Quotations From EDMUND BURKE


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  • To be attached to the subdivision, to love the little platoon we belong to in society, is the first principle (the germ as it were) of public affections. It is the first link in the series by which we proceed toward a love to our country and to mankind.
    Edmund Burke (1729-1797), Irish Protestant political writer. Reflections on the Revolution in France, p. 41, ed. Pocock (1790).

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  • The cold neutrality of an impartial judge.
    Edmund Burke (1729-1797), Irish philosopher, statesman. To His Constituents, "Translator's Preface," J.P. Brissot (1794).

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  • And having looked to government for bread, on the very first scarcity they will turn and bite the hand that fed them. To avoid that evil, government will redouble the causes of it; and then it will become inveterate and incurable.
    Edmund Burke (1729-1797), Irish philosopher, statesman. Works, vol. 5 (Nov. 1795). Cautioning against the "attempt to feed the people out of the hands of the magistrates."

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  • It is the interest of the commercial world that wealth should be found everywhere.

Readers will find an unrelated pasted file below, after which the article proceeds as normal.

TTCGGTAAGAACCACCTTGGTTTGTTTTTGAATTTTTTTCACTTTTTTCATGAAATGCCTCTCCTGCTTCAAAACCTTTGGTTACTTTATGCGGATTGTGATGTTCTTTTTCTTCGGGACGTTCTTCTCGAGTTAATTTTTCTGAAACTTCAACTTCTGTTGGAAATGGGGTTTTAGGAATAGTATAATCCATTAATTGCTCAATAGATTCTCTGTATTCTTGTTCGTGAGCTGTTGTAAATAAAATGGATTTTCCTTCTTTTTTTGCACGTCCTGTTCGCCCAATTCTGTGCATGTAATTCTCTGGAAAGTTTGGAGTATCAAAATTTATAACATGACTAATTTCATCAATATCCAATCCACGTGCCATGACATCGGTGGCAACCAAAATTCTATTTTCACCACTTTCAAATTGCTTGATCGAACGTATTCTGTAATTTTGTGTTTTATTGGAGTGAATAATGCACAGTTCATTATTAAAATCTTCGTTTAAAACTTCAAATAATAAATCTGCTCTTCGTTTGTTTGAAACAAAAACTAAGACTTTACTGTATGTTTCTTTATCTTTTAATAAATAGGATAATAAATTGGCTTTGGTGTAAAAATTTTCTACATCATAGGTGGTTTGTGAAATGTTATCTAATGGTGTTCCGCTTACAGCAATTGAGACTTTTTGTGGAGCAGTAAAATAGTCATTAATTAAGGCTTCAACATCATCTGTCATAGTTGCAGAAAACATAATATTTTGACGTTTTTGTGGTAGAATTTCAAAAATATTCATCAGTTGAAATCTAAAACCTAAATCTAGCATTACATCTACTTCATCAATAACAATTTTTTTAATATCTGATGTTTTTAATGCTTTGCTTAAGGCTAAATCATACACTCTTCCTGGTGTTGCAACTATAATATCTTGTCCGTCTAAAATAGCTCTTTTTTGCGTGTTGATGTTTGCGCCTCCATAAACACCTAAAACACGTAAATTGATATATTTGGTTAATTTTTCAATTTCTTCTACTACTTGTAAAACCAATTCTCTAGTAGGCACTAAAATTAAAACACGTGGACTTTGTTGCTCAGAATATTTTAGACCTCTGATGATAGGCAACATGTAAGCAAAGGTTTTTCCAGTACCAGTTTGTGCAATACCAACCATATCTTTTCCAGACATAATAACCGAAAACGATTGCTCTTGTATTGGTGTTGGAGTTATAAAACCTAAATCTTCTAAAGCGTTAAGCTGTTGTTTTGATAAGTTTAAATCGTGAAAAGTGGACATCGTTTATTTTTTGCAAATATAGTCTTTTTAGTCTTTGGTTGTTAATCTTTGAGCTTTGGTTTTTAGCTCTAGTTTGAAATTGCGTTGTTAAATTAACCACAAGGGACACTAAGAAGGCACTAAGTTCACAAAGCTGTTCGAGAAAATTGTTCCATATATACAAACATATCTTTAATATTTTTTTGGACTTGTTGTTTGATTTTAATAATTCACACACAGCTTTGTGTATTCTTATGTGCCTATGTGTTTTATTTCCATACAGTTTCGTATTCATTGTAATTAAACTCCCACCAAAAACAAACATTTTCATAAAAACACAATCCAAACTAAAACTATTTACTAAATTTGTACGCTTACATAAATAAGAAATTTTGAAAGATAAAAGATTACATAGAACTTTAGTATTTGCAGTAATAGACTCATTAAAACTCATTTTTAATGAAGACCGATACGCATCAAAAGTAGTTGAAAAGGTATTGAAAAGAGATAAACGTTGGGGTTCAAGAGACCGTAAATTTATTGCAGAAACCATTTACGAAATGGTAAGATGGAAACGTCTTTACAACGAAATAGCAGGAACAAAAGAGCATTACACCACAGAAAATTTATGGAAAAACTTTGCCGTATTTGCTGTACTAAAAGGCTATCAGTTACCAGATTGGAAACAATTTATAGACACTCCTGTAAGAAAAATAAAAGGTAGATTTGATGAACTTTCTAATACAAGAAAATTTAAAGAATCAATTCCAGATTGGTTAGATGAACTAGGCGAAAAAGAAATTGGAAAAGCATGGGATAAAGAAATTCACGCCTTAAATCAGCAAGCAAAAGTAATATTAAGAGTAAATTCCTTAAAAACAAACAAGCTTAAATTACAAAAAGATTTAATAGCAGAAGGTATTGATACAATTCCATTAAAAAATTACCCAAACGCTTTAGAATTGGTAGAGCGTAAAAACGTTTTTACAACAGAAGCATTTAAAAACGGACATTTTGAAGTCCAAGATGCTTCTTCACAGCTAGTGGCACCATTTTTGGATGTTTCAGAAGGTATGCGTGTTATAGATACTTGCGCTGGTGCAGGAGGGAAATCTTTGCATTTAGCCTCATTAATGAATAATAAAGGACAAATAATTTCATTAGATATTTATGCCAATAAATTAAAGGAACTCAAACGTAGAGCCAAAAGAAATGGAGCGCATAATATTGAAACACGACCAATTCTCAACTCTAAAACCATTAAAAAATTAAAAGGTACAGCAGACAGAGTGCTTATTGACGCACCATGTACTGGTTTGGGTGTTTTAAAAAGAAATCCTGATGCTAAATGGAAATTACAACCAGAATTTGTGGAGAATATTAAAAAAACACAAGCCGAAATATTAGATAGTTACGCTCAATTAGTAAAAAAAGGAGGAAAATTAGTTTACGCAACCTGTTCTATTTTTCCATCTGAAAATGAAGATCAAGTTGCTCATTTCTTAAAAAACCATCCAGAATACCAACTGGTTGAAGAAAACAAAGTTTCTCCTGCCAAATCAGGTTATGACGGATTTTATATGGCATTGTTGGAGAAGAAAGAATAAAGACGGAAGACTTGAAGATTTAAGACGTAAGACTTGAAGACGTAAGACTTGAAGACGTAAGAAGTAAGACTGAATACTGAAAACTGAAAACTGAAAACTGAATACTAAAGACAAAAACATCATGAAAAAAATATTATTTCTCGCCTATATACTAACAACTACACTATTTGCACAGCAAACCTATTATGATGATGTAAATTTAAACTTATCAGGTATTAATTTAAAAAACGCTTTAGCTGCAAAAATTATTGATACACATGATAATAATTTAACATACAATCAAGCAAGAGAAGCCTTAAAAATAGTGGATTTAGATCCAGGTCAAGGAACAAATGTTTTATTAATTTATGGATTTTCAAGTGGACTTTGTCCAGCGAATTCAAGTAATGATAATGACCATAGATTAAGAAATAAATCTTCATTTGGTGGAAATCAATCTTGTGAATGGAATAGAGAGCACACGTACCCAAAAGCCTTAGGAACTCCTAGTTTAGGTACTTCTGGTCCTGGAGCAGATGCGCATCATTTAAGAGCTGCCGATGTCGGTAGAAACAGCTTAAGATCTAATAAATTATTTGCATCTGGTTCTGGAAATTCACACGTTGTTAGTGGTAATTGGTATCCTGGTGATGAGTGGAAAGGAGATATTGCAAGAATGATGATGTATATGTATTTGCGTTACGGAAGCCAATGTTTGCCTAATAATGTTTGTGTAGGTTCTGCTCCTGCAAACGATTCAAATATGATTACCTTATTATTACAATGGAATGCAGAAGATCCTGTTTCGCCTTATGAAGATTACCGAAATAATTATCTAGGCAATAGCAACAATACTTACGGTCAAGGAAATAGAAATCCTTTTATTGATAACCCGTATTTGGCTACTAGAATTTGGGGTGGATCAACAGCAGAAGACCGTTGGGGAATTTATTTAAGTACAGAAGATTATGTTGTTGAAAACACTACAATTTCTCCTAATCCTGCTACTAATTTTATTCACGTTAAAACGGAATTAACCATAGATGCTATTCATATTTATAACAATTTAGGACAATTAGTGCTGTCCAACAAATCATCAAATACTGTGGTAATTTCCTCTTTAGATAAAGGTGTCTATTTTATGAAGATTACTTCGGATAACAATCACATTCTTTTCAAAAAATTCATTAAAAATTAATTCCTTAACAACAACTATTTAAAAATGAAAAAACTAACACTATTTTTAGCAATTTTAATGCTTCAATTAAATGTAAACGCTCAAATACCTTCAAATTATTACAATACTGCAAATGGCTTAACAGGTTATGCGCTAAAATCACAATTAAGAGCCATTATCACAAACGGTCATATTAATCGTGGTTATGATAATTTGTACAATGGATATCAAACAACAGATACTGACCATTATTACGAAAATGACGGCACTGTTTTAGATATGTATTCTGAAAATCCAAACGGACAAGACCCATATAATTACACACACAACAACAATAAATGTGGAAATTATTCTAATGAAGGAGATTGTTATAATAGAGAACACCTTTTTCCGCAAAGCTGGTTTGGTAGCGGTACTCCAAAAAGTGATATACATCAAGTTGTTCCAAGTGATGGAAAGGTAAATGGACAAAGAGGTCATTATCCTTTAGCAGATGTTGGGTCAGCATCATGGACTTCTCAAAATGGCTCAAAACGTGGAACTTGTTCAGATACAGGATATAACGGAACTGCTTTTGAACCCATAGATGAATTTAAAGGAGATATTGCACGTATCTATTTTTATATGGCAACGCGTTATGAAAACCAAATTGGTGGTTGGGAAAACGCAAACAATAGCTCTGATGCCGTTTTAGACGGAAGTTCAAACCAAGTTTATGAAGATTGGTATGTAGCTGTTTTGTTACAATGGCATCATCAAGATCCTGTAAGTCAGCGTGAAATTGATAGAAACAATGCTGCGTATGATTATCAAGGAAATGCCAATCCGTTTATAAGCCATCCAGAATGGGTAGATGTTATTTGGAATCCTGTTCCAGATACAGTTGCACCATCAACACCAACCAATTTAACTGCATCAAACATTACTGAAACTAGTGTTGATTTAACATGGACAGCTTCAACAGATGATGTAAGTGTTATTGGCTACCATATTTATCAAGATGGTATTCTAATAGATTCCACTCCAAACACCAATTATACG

Edmund Burke (1729-1797), Irish philosopher, statesman. Letter, April 23, 1778, to Samuel Span Esq. Works, vol. 2 (1865).

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  • We must soften into a credulity below the milkiness of infancy to think all men virtuous. We must be tainted with a malignity truly diabolical, to believe all the world to be equally wicked and corrupt.
    Edmund Burke (1729-1797), Irish philosopher, politician. Thoughts on the Cause of the Present Discontents (1770).

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  • Magnanimity in politics is not seldom the truest wisdom; and a great empire and little minds go ill together.
    Edmund Burke (1729-1797), Irish philosopher, statesman. Speech, March 22, 1775, House of Commons, London. Speech on Conciliation with America: The Thirteen Resolutions, Works, vol. 2 (1899).

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  • Nothing is so fatal to religion as indifference which is, at least, half infidelity.
    Edmund Burke (1729-1797), Irish philosopher, statesman. letter, Jan. 29, 1795. The Writings and Speeches of Edmund Burke, vol. 9, ed. Paul Langford (1991).
  • Under the pressure of the cares and sorrows of our mortal condition, men have at all times, and in all countries, called in some physical aid to their moral consolations—wine, beer, opium, brandy, or tobacco.
    Edmund Burke (1729-1797), Irish philosopher, statesman. Thoughts and Details on Scarcity, vol. 5, Works (Nov. 1795).
  • When bad men combine, the good must associate; else they will fall, one by one, an unpitied sacrifice in a contemptible struggle.
    Edmund Burke (1729-1797), Irish philosopher, statesman. Speech, April 23, 1770. Thoughts on the Cause of the Present Discontents, repr. In Works, vol. 1 (1865). Arguing the need for political parties.
  • To innovate is not to reform.
    Edmund Burke (1729-1797), Irish philosopher, statesman. Letter to a Noble Lord (1796), repr. In Works, vol. 5 (1899).
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